Sigtuna
Photograph: Brorsson/Wikimedia Commons

Sigtuna

Founded around the year 980, Sigtuna is Sweden’s oldest city. Rich in history and archaeological treasures, it’s a picturesque town situated on an arm of Lake Mälaren, Sweden’s third-largest lake. Just an hour northwest of Stockholm by commuter rail and bus, it’s also reachable by Strömma excursion boat during the peak summer season.

Sigtuna’s attraction are numerous, from runestones and medieval church ruins to a quaint pedestrian downtown and a lovely lakeside promenade. If you’re interested in Swedish history, it’s a place not to be missed, but even if your tastes run to more modern interests, it’s a charming destination for an escape from the bustle of big-city Stockholm.

EAT:

One of Sigtuna’s most famous establishments, the beloved café Tant Bruns Kaffestuga occupies an old wooden house from the 17th century, believed to be the oldest surviving such building in the town. The café itself has a long tradition of serving up freshly baked breads, pastries, and sandwiches, with outdoor seating in the garden. 

DRINK:

Open every evening except Mondays, BåthusetKrog och Bar is a floating restaurant and bar located at Sigtuna harbor. The drinks menu includes an extensive wine list and a good selection of beers, as well as cider and nonalcoholic options. The views of the water are gorgeous from inside, but in the summer you can get even closer to the lake with outdoor seating on the deck. 

DO:

At the main square, off Stora Gatan, check out Sigtuna’s adorably tiny town hall, from 1744. The inside is open to visitors only from June through August, but it’s worth a look from the outside at any time of year. According to local tradition, the key to the town hall used to hang on a hook behind one of the window shutters, and locals who had been out a bit too late – or perhaps wanted to sober up a bit – would often let themselves in and spend the night rather than heading home immediately.

STAY:

Dating from – you guessed it – 1909, 1909 Sigtuna Stads Hotell has one of the best locations in town, in the heart of the historic center and just a few steps from Lake Mälaren. Decorated in classical Scandinavian style, it’s Sweden’s smallest five-star hotel, with just 26 rooms.

If you do just one thing...

Don’t miss Sigtuna’s medieval churches. Within the downtown area are three evocative ruined gray-stone churches built in the early 1100s. The most impressive of the three, St. Olof and St. Per (Peter), are quite well preserved, while the remains of St. Lars (Lawrence) are limited to a single tower. Next to St. Olof is a very different type of medieval church, St. Mary’s, erected a century or so later and the first church in the region to be built in brick. Combining elements of Romanesque and Gothic architecture, it’s still in use after more than 750 years.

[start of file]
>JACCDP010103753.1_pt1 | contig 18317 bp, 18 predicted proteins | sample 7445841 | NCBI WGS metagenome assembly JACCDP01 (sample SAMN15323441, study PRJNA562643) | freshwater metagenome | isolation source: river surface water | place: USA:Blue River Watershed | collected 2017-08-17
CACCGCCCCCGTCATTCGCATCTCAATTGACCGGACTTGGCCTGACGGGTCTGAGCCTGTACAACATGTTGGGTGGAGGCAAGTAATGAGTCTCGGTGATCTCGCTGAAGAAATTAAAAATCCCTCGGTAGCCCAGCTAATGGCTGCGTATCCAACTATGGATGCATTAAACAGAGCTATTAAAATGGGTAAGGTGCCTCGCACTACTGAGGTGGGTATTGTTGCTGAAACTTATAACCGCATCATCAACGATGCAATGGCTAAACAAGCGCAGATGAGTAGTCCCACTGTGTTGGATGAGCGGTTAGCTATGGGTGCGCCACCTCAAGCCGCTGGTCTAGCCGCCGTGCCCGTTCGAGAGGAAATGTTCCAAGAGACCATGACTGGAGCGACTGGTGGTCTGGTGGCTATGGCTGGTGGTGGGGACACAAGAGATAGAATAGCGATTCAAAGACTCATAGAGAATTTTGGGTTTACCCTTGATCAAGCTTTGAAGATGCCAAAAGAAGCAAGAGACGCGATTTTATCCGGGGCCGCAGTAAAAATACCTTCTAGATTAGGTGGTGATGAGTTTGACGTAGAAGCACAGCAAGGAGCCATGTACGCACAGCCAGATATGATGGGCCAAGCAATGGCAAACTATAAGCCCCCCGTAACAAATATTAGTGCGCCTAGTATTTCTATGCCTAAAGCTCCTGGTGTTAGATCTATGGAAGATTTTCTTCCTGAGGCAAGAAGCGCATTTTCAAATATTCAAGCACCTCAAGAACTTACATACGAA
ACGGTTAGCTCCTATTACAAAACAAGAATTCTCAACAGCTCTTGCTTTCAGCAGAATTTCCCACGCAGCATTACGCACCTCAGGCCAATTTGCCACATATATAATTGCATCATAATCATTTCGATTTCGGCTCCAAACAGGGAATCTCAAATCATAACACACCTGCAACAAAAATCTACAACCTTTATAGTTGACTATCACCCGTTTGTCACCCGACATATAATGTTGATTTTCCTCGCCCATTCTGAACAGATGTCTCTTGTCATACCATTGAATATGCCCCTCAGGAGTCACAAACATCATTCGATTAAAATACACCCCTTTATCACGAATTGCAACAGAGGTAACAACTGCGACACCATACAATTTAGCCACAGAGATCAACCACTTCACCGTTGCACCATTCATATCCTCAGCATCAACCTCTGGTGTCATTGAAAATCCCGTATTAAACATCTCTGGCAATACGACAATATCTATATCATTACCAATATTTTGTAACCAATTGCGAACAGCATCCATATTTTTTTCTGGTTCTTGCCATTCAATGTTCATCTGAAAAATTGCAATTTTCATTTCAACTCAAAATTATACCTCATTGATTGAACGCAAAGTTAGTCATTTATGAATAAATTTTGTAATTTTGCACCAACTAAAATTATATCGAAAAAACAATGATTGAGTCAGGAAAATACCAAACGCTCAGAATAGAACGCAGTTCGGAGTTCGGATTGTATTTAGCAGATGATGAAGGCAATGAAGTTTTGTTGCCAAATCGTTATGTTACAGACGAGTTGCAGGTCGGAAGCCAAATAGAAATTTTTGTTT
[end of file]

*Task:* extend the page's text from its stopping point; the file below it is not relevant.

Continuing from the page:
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Mariefred

A small town on the south shore of Lake Mälaren, Mariefred is easily reachable from Stockholm by train to Läggesta, followed by a short bus ride. During the summer, an enjoyable scenic alternative is to travel between Stockholm and Mariefred by sea aboard the historic steamship S/S Mariefred, which has been plying this route since 1903.

Mariefred is best known for Gripsholm Castle, one of Sweden’s most imposing Renaissance castles, erected by King Gustav Vasa in 1537 on the site of an earlier 14th-century castle. The town itself is charming, with many well-preserved 18th- and 19th-century buildings, as well as a variety of shops and cafés. It’s a relaxing place to spend a day, particularly during the summer, when the town bustles with life and restaurants spill out onto the sidewalks and pier.

EAT:

Midway between Gripsholm Castle and downtown Mariefred lies Slottspaviljongen (the Castle Pavilion). With large windows and both indoor and outdoor seating, it’s a pleasant venue set in a park close to the waterfront and the historic railway station. Order at the counter, then grab a table and wait for your food to arrive. Check the website for current opening hours, as they may be reduced during slower periods of the year.

DRINK: